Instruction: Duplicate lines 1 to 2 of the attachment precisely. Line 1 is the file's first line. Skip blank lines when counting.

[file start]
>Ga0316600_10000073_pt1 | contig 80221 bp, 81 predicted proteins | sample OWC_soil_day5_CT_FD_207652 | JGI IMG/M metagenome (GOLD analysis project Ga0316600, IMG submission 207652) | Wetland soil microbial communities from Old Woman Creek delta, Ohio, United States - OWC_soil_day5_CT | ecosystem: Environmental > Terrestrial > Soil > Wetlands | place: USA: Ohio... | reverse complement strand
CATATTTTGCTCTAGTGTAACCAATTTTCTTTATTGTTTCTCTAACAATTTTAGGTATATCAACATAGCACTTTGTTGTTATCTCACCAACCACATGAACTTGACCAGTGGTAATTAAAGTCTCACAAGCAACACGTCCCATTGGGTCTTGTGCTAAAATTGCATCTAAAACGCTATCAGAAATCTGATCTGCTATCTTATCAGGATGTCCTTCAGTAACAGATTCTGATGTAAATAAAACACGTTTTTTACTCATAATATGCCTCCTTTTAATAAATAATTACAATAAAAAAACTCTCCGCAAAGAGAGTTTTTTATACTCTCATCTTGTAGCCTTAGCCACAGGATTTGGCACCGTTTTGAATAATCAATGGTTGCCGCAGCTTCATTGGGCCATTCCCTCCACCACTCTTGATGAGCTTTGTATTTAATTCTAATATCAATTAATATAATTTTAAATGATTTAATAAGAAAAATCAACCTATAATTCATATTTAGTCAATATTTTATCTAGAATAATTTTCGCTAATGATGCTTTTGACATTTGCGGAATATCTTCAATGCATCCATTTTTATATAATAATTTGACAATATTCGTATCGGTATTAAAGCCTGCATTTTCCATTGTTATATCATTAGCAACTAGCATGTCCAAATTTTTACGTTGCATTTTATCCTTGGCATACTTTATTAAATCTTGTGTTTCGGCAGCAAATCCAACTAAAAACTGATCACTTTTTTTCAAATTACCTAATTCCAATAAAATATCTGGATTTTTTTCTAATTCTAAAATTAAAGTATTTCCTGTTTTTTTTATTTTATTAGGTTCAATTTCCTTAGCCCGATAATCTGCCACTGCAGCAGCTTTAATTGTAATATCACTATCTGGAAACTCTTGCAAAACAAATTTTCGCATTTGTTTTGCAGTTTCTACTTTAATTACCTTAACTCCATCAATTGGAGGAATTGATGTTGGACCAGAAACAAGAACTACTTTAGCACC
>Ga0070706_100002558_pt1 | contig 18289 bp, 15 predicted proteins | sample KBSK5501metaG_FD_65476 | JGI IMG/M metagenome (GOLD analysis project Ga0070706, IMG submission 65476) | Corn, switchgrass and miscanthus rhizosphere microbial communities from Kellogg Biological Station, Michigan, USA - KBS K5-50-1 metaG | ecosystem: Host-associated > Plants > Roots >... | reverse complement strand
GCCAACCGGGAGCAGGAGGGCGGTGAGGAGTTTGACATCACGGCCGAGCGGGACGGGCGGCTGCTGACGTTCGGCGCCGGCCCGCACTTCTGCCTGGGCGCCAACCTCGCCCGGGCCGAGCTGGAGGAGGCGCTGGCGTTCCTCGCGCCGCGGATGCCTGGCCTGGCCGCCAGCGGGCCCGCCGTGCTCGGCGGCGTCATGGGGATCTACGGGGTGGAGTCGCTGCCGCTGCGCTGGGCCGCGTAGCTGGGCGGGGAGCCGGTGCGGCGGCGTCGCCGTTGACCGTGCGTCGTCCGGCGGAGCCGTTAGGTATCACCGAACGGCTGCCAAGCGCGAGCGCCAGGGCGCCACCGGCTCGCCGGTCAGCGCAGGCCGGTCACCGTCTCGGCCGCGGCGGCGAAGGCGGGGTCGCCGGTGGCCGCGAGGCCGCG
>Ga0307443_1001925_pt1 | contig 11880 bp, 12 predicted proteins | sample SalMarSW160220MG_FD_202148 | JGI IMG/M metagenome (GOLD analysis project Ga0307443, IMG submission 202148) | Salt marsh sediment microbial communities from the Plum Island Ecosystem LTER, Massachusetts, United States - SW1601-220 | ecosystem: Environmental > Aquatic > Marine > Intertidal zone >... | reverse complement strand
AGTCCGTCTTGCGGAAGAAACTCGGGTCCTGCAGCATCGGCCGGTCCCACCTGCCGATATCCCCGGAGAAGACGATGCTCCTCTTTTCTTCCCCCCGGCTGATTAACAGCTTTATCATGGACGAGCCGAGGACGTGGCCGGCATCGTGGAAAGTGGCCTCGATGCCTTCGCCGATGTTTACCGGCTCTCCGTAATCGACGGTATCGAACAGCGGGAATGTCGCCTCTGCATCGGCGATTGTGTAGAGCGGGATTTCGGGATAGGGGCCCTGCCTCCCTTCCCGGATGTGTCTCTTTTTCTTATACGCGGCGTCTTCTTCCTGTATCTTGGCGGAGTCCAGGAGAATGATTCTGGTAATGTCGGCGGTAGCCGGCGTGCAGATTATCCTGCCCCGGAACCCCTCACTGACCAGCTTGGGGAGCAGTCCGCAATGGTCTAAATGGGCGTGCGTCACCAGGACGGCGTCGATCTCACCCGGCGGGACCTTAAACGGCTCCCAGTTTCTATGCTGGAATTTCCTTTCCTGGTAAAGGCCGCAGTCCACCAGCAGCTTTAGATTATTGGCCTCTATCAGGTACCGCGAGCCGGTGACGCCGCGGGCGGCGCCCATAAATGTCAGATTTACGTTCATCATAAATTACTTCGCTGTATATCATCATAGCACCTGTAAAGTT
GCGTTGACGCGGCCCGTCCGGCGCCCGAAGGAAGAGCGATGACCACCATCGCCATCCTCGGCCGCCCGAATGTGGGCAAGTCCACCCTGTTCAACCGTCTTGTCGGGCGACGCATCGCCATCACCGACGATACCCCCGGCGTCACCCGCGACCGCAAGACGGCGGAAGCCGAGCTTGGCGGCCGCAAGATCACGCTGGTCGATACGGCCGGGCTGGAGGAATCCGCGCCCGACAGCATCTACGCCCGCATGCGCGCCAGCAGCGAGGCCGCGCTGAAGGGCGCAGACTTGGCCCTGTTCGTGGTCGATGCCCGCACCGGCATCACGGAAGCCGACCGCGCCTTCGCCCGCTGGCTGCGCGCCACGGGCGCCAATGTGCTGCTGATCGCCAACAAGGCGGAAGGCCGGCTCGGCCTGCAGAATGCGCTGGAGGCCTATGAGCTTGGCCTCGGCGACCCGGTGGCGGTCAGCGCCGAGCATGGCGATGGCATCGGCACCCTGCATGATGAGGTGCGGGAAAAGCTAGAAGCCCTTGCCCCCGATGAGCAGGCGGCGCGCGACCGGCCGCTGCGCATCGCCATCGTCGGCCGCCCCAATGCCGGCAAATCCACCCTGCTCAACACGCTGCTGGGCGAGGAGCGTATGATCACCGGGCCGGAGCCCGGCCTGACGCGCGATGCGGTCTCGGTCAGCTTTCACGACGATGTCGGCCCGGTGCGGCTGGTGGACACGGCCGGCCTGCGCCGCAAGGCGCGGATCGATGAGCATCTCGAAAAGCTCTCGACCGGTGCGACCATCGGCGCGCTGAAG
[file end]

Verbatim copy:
>Ga0316600_10000073_pt1 | contig 80221 bp, 81 predicted proteins | sample OWC_soil_day5_CT_FD_207652 | JGI IMG/M metagenome (GOLD analysis project Ga0316600, IMG submission 207652) | Wetland soil microbial communities from Old Woman Creek delta, Ohio, United States - OWC_soil_day5_CT | ecosystem: Environmental > Terrestrial > Soil > Wetlands | place: USA: Ohio... | reverse complement strand
CATATTTTGCTCTAGTGTAACCAATTTTCTTTATTGTTTCTCTAACAATTTTAGGTATATCAACATAGCACTTTGTTGTTATCTCACCAACCACATGAACTTGACCAGTGGTAATTAAAGTCTCACAAGCAACACGTCCCATTGGGTCTTGTGCTAAAATTGCATCTAAAACGCTATCAGAAATCTGATCTGCTATCTTATCAGGATGTCCTTCAGTAACAGATTCTGATGTAAATAAAACACGTTTTTTACTCATAATATGCCTCCTTTTAATAAATAATTACAATAAAAAAACTCTCCGCAAAGAGAGTTTTTTATACTCTCATCTTGTAGCCTTAGCCACAGGATTTGGCACCGTTTTGAATAATCAATGGTTGCCGCAGCTTCATTGGGCCATTCCCTCCACCACTCTTGATGAGCTTTGTATTTAATTCTAATATCAATTAATATAATTTTAAATGATTTAATAAGAAAAATCAACCTATAATTCATATTTAGTCAATATTTTATCTAGAATAATTTTCGCTAATGATGCTTTTGACATTTGCGGAATATCTTCAATGCATCCATTTTTATATAATAATTTGACAATATTCGTATCGGTATTAAAGCCTGCATTTTCCATTGTTATATCATTAGCAACTAGCATGTCCAAATTTTTACGTTGCATTTTATCCTTGGCATACTTTATTAAATCTTGTGTTTCGGCAGCAAATCCAACTAAAAACTGATCACTTTTTTTCAAATTACCTAATTCCAATAAAATATCTGGATTTTTTTCTAATTCTAAAATTAAAGTATTTCCTGTTTTTTTTATTTTATTAGGTTCAATTTCCTTAGCCCGATAATCTGCCACTGCAGCAGCTTTAATTGTAATATCACTATCTGGAAACTCTTGCAAAACAAATTTTCGCATTTGTTTTGCAGTTTCTACTTTAATTACCTTAACTCCATCAATTGGAGGAATTGATGTTGGACCAGAAACAAGAACTACTTTAGCACC